Here is my response to all of this:

If we can’t trust that the best experts on bias can deal with potential problems of bias, then we lesser mortals are beyond any hope of non-scientifically dealing with biases. Attempting to dismiss or discredit a particular field of science is the opposite of helpful. As long as even well-educated intellecuals end up undermining science and the scientific method, whether intentionally anti-scientific or not, we are going to have a hard time advancing as a society. Considering the possibility of losing our collective faith in the ideal of knowledge, do most people realize what we would be giving up?

These interactions demonstrate the apparent failure of the non-scientific fields of academia… or maybe just failure of science education in general (I know the science education I received from the public school system was probably a bit lacking). I would imagine that even many of those working in higher education need to be better educated about science. Our entire society needs to be better educated all around, and I have no doubt that the people I speak of would agree with me on that.

My emotional response to these interactions might have less to do with the interactions themselves. Instead, it might just be that these interactions helped clarify my sense of the problem we face. My perception of science being undermined not only saddens me, it makes me fear for our future. This isn’t about any individual person or any individual doubt. We could argue about the specifics endlessly. What I’m pointing out is much more insidious, the undermining of scientific authority itself where any doubt almost automatically trumps even the vast knowledge accumulated by decades of experts, where scientific peer-review and consensus becomes a reason for doubt of expertise instead of a reason for trust… worst still, where the science itself and the scientists who do it seem to get lost in the cloud of conflict and the whole media charade, where we no longer even have a shared set of facts to work from, much less a shared set of values.

The line between questioning doubt and nihilistic denialism may be thinner than many realize. It’s a line that might be easy to cross. As individuals ocassionally going a little too far over the line isn’t necessarily problematic, but if such a crossing is done on a society-wide scale it may not be easily undone. Nothing good can come of this. We seem to be livng in a an era ruled by mistrust that dangerously verges on collective cynicism. We should tread very carefully.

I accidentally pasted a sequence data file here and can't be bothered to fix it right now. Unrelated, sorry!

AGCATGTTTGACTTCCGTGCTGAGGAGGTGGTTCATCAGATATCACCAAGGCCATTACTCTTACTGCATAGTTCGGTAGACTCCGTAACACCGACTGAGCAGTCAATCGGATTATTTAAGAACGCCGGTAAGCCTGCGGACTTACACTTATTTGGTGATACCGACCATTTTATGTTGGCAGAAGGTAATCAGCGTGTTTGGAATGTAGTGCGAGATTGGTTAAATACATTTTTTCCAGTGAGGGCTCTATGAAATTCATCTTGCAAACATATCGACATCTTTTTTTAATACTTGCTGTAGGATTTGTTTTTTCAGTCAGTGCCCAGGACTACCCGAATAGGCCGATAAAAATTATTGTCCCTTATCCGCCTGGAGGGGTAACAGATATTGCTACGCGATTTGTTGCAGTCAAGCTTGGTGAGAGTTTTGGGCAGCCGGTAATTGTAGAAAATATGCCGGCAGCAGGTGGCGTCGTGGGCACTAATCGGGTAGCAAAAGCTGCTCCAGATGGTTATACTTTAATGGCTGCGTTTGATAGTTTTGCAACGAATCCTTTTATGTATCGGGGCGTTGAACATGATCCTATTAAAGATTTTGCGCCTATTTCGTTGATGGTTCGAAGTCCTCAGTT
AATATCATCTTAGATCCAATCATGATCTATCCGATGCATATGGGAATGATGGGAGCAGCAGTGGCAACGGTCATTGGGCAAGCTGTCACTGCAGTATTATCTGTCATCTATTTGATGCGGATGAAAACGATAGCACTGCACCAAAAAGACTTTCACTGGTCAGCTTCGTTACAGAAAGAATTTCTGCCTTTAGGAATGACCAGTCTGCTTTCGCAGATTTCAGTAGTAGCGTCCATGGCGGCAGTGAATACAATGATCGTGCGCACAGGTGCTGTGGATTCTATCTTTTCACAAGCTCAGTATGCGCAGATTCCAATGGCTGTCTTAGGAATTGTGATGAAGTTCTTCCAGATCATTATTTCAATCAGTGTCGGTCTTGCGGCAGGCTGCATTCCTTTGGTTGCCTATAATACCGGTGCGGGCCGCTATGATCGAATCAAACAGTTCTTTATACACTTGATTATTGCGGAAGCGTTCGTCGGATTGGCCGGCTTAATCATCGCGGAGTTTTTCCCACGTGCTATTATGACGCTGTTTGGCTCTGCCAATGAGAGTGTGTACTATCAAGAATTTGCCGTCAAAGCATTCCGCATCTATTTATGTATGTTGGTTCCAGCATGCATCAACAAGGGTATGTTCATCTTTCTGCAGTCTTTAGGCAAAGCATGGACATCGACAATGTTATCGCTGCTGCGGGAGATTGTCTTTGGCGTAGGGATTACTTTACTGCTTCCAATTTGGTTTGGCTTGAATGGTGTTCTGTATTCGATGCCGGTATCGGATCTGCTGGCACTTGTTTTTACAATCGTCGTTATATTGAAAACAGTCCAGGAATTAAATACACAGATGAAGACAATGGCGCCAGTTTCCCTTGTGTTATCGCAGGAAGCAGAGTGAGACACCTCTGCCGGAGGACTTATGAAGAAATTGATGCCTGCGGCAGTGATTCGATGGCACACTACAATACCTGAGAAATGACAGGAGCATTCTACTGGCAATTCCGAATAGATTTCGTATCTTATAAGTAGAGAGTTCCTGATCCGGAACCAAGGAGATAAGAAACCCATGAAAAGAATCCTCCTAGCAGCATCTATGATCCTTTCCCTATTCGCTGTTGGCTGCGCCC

18 thoughts on “Anti-Science in Academia?

  1. If you are talking about me and science, you’re wrong. I studied anthropology first, I know how to set up field experiments and read forensic data, and I know how to parse statistics. That I think the social science data that you have cited is fundamentally flawed because it is a) historically obfucating and b) has primed the questioners into naturalizing the current perspective into being then I am going to say its you that done sent have respect for the science not me. You will notice that I don’t comment on biology or physics and if you read my blog, you’ll that I use genomics to discredit pseudoscientific notions about race, in fact, Ben, my blog was started to combat antiscientifc trends and bullshit passing for science in the field of education. Go back and read the first years of my blog. One reason I am skeptical is that I actually did some phd work on neuro psychology in education with a neurologist and he told me flat out that a lot of the reporting on temperamental orientations was problematic methodologically.

    So when you lament at academician who disaagrees with you about scientific research, don’t assume it is because I don’t know science, or doubt it. Well talk physics sometime if you liked to. This patronizing these academic don’t understand science line is particularly foolish in my case.

    • It doesn’t matter who I was talking about. It also doesn’t matter what one neurologist said. Science isn’t dependent on or defined by one scientist. That is the point. Those denying global warming also point to a scientist here or there. You’ll always be able to find a scientist somewhere who will criticize or even dismiss the entire field he works in. That doesn’t prove anything and it isn’t helpful.

      • We weren’t talking about the research, we were talking about practical applications of it IN THE MEDIA (you know, like the articles you were showing me) and in the schools.

        There are hacks everywhere.

        • There definitely was confusion in what we were talking about. I was talking about the research, but maybe you weren’t. Even a scientific journal is THE MEDIA.

          When I’m thinking about such research, I look at both popular articles, blogs analyzing the issues, and the research papers themselves. I take it all in as information to be considered. The articles I showed you in that particular moment may have just been general articles, but as I recall they were just random examples that I had just come across. If you had caught me in a different moment, I might have offered you some journal papers. It’s all info to feed my curious mind.

          Indeed. There are hacks everywhere.

          • Yeah, I get the strange feeling that we are fundamentally misreading each other and worse I think it’s from the fact I use language in an overly philosophical jargon heavy way here.